When asked about his future, Todd P. is all smiles. “I’m working on getting a loan to start my own art business,” he says. “[My counselor/advocate] is helping me identify potential lenders.”
Since finding stable housing with ShelterCare three years ago, Todd has blossomed as an artist and maintained his sobriety—two things he struggled to do when he was living on the streets.
Todd was homeless for most of his adult life. He’s worked as a farmer, a fisher, and a mechanic, among other jobs. Though he always dabbled in art, he never thought it was something he could pursue as a career. And, he admits, his drinking was a big part of the problem. “That’s what I was, mainly, a drinker.”
Born in New York, Todd also lived and worked in New England for a bit before moving to Eugene, which has been his home for the last 20 years. During that time, Todd earned a reputation for negative behaviors such as starting fights, and he was banned from many establishments.
Then, a few years, ago, Todd became friends with a woman whose son is a ShelterCare resident. She recognized Todd’s negative behaviors as similar to those of her son’s before he got help managing his mental illness. She encouraged Todd to apply for ShelterCare services. Soon after, Todd was accepted into the Supported Housing program, which provides housing and support services for adults with severe and persistent mental illness.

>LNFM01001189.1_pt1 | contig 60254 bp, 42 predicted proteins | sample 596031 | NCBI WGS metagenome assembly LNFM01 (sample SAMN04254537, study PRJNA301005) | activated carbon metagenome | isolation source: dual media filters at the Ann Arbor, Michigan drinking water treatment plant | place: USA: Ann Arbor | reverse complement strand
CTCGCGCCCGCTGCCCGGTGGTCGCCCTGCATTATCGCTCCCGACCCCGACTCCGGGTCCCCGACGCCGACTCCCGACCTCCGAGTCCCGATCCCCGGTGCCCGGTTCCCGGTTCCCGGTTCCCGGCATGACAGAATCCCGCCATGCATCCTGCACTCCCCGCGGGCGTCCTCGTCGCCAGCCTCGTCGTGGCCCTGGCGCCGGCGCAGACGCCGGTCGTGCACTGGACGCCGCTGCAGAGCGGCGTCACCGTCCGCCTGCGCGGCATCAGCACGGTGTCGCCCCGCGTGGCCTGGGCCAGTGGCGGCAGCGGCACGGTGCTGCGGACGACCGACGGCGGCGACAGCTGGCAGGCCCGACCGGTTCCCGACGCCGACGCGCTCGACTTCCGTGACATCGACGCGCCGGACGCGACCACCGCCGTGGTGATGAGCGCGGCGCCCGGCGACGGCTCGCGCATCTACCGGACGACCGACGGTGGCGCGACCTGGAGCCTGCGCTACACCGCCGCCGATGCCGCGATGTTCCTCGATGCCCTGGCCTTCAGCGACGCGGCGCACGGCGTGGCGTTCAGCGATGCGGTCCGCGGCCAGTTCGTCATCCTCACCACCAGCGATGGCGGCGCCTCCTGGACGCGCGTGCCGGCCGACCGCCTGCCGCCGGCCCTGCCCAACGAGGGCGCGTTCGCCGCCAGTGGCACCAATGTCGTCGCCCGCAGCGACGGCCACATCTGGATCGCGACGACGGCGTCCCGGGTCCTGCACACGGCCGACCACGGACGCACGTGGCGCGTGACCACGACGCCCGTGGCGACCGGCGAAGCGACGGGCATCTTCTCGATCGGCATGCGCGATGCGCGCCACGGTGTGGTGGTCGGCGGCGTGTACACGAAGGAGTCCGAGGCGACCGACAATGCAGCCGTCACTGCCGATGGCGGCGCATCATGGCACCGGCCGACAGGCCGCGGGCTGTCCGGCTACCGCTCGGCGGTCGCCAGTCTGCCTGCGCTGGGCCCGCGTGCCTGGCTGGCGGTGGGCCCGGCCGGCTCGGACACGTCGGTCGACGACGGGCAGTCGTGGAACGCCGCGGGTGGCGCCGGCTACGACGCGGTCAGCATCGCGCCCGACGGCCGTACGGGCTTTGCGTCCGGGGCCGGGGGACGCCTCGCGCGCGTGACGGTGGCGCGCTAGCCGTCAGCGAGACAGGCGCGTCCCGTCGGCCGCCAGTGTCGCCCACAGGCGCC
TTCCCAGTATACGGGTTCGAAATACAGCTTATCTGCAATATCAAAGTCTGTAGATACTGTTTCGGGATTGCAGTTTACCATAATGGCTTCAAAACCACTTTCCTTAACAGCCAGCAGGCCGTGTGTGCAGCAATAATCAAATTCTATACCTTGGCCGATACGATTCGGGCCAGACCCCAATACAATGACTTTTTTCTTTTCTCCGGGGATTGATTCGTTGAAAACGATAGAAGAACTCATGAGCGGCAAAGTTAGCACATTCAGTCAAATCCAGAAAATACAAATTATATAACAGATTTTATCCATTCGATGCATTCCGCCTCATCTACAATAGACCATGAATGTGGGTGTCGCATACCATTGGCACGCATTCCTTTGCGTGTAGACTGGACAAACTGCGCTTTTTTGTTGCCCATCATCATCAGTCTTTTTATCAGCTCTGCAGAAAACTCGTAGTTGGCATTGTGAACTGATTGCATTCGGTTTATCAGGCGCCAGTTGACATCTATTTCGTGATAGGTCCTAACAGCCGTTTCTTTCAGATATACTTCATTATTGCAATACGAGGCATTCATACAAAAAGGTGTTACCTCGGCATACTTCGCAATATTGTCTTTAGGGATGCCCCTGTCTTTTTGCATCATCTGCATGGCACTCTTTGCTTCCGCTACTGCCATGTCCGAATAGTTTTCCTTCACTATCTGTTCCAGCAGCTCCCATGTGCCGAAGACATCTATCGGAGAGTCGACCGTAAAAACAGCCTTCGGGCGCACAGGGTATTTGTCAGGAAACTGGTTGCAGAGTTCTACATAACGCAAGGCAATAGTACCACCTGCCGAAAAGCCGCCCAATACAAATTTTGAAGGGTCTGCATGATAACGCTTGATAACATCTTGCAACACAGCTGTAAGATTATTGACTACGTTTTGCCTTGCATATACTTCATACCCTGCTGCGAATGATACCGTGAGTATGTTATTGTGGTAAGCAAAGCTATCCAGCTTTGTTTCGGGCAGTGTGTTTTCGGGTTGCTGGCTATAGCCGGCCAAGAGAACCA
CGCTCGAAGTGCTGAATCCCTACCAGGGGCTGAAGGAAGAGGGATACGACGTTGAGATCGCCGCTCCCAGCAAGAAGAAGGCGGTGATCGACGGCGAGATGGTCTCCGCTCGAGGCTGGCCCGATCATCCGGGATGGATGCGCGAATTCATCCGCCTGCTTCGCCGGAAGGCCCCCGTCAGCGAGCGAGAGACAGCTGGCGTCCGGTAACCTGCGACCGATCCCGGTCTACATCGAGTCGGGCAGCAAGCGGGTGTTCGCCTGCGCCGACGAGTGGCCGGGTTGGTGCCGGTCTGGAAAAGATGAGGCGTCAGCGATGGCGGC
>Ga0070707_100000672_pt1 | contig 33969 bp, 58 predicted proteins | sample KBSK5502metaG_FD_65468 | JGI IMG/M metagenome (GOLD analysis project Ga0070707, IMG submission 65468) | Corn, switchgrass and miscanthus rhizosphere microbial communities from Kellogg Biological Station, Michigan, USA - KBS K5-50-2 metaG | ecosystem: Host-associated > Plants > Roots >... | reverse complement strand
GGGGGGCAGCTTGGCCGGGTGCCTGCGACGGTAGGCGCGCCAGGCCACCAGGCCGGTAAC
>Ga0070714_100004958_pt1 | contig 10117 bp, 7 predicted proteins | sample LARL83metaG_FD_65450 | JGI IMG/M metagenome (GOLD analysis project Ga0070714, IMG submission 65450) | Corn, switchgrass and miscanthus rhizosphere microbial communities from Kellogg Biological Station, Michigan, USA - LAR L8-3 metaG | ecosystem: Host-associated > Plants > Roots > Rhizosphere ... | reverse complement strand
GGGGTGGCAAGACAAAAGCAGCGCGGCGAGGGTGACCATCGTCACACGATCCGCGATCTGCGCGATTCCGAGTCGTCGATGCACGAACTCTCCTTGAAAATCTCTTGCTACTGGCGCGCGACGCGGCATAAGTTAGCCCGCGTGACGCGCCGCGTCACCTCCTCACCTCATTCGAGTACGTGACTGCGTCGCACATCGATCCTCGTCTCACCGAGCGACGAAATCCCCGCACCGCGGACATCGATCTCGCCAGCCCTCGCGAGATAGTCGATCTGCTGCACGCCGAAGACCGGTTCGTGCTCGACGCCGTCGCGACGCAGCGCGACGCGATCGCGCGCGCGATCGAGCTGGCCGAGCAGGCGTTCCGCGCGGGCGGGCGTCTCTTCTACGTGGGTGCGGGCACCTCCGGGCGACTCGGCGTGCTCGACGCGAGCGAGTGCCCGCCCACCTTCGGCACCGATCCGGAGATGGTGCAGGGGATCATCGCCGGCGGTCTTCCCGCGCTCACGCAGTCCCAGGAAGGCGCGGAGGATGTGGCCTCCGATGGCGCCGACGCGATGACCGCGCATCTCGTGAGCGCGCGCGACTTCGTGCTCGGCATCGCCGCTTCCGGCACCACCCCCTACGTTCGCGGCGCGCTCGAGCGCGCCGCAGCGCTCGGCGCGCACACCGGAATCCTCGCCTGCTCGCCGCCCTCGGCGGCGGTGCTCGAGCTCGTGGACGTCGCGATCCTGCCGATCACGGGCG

Now 52, Todd says his experience with ShelterCare has been “life-changing” and that his sobriety went hand-in-hand with obtaining housing and learning to understand and manage his mental illness. He also credits his ShelterCare counselor, as well as art, for giving him the tools to begin healing psychological wounds from a difficult childhood.
“Art has been good therapy for me. I’d love to help other people with art… to be able to do [art] all day long with people like me.”